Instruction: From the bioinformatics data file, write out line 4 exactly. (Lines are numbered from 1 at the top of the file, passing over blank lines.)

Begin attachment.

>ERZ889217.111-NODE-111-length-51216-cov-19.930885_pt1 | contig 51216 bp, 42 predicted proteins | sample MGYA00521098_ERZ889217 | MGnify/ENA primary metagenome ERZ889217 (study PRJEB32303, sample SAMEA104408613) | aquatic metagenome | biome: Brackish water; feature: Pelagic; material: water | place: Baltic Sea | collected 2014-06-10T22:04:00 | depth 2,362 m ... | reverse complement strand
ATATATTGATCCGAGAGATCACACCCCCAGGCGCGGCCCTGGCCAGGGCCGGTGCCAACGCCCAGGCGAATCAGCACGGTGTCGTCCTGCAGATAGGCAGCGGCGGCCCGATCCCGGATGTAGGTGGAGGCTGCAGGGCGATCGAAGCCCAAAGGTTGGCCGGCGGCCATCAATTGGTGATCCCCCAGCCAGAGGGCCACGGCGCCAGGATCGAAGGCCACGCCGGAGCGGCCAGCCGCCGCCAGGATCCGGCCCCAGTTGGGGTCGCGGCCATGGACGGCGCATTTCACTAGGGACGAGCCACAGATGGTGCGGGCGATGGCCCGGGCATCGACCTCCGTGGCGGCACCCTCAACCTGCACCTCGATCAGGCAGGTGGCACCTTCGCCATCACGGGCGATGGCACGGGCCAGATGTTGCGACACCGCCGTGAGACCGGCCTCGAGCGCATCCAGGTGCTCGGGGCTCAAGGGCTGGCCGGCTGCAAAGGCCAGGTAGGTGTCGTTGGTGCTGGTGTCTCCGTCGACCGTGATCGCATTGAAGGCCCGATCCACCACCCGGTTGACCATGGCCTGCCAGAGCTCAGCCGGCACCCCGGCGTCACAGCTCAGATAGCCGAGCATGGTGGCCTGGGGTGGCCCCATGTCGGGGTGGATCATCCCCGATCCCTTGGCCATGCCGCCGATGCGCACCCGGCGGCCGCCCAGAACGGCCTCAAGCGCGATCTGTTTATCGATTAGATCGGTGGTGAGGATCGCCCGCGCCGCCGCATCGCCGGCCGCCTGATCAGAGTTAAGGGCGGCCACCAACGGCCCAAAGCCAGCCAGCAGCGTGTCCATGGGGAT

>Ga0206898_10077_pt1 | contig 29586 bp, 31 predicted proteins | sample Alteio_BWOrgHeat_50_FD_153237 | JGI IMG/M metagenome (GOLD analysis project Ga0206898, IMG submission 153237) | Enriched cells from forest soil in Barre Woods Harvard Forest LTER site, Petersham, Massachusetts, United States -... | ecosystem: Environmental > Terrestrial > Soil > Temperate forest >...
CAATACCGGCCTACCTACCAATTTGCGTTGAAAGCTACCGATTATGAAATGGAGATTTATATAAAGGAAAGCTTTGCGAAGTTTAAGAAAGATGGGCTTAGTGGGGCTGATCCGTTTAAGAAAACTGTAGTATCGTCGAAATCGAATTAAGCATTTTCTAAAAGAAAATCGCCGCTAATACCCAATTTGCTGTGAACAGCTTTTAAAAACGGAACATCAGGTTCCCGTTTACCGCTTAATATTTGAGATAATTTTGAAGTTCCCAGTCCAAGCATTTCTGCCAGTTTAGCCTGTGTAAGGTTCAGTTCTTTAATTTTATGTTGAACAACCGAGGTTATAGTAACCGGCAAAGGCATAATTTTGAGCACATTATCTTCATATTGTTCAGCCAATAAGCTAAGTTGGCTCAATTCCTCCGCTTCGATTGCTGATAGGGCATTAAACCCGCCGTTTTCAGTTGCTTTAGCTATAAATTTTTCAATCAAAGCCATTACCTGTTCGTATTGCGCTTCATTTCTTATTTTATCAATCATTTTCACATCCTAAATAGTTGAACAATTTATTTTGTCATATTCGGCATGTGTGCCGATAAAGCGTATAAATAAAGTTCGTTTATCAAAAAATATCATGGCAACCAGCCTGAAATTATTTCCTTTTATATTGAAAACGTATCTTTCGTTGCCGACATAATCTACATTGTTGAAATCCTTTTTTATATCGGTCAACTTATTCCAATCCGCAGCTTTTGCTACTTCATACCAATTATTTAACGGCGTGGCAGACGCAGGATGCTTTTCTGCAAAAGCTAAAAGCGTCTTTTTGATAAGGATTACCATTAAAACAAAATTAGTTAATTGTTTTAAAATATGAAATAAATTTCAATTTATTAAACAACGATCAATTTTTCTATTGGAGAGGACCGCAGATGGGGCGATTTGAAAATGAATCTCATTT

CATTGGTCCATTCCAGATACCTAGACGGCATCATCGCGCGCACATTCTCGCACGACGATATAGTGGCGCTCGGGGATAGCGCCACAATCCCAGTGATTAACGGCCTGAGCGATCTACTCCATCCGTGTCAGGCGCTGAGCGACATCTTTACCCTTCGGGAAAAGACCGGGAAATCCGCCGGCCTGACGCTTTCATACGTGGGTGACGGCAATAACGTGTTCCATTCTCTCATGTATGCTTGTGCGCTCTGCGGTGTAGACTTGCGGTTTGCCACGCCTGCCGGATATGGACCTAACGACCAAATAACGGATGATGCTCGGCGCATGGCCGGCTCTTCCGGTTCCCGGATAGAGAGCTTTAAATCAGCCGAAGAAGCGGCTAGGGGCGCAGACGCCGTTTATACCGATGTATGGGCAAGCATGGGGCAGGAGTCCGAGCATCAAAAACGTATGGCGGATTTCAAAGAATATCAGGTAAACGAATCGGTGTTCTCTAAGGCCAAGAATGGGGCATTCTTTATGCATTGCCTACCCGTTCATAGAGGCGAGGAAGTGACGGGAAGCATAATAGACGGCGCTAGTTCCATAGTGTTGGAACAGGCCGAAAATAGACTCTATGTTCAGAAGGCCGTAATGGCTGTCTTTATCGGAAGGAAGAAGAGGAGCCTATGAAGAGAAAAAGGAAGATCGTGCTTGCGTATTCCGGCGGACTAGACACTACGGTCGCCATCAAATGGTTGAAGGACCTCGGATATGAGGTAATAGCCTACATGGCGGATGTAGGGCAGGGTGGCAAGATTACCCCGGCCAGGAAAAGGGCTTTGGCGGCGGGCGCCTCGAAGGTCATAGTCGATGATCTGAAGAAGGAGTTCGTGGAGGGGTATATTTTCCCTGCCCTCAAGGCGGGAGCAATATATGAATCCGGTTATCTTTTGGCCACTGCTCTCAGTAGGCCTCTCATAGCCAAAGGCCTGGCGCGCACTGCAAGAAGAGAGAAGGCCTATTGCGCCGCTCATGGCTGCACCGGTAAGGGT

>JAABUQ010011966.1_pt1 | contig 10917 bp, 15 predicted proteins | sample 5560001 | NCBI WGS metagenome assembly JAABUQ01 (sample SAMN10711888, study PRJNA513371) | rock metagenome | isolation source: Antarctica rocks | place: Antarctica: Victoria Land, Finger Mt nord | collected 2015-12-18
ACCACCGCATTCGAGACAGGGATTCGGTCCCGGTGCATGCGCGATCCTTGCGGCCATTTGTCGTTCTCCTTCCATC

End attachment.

CAATACCGGCCTACCTACCAATTTGCGTTGAAAGCTACCGATTATGAAATGGAGATTTATATAAAGGAAAGCTTTGCGAAGTTTAAGAAAGATGGGCTTAGTGGGGCTGATCCGTTTAAGAAAACTGTAGTATCGTCGAAATCGAATTAAGCATTTTCTAAAAGAAAATCGCCGCTAATACCCAATTTGCTGTGAACAGCTTTTAAAAACGGAACATCAGGTTCCCGTTTACCGCTTAATATTTGAGATAATTTTGAAGTTCCCAGTCCAAGCATTTCTGCCAGTTTAGCCTGTGTAAGGTTCAGTTCTTTAATTTTATGTTGAACAACCGAGGTTATAGTAACCGGCAAAGGCATAATTTTGAGCACATTATCTTCATATTGTTCAGCCAATAAGCTAAGTTGGCTCAATTCCTCCGCTTCGATTGCTGATAGGGCATTAAACCCGCCGTTTTCAGTTGCTTTAGCTATAAATTTTTCAATCAAAGCCATTACCTGTTCGTATTGCGCTTCATTTCTTATTTTATCAATCATTTTCACATCCTAAATAGTTGAACAATTTATTTTGTCATATTCGGCATGTGTGCCGATAAAGCGTATAAATAAAGTTCGTTTATCAAAAAATATCATGGCAACCAGCCTGAAATTATTTCCTTTTATATTGAAAACGTATCTTTCGTTGCCGACATAATCTACATTGTTGAAATCCTTTTTTATATCGGTCAACTTATTCCAATCCGCAGCTTTTGCTACTTCATACCAATTATTTAACGGCGTGGCAGACGCAGGATGCTTTTCTGCAAAAGCTAAAAGCGTCTTTTTGATAAGGATTACCATTAAAACAAAATTAGTTAATTGTTTTAAAATATGAAATAAATTTCAATTTATTAAACAACGATCAATTTTTCTATTGGAGAGGACCGCAGATGGGGCGATTTGAAAATGAATCTCATTT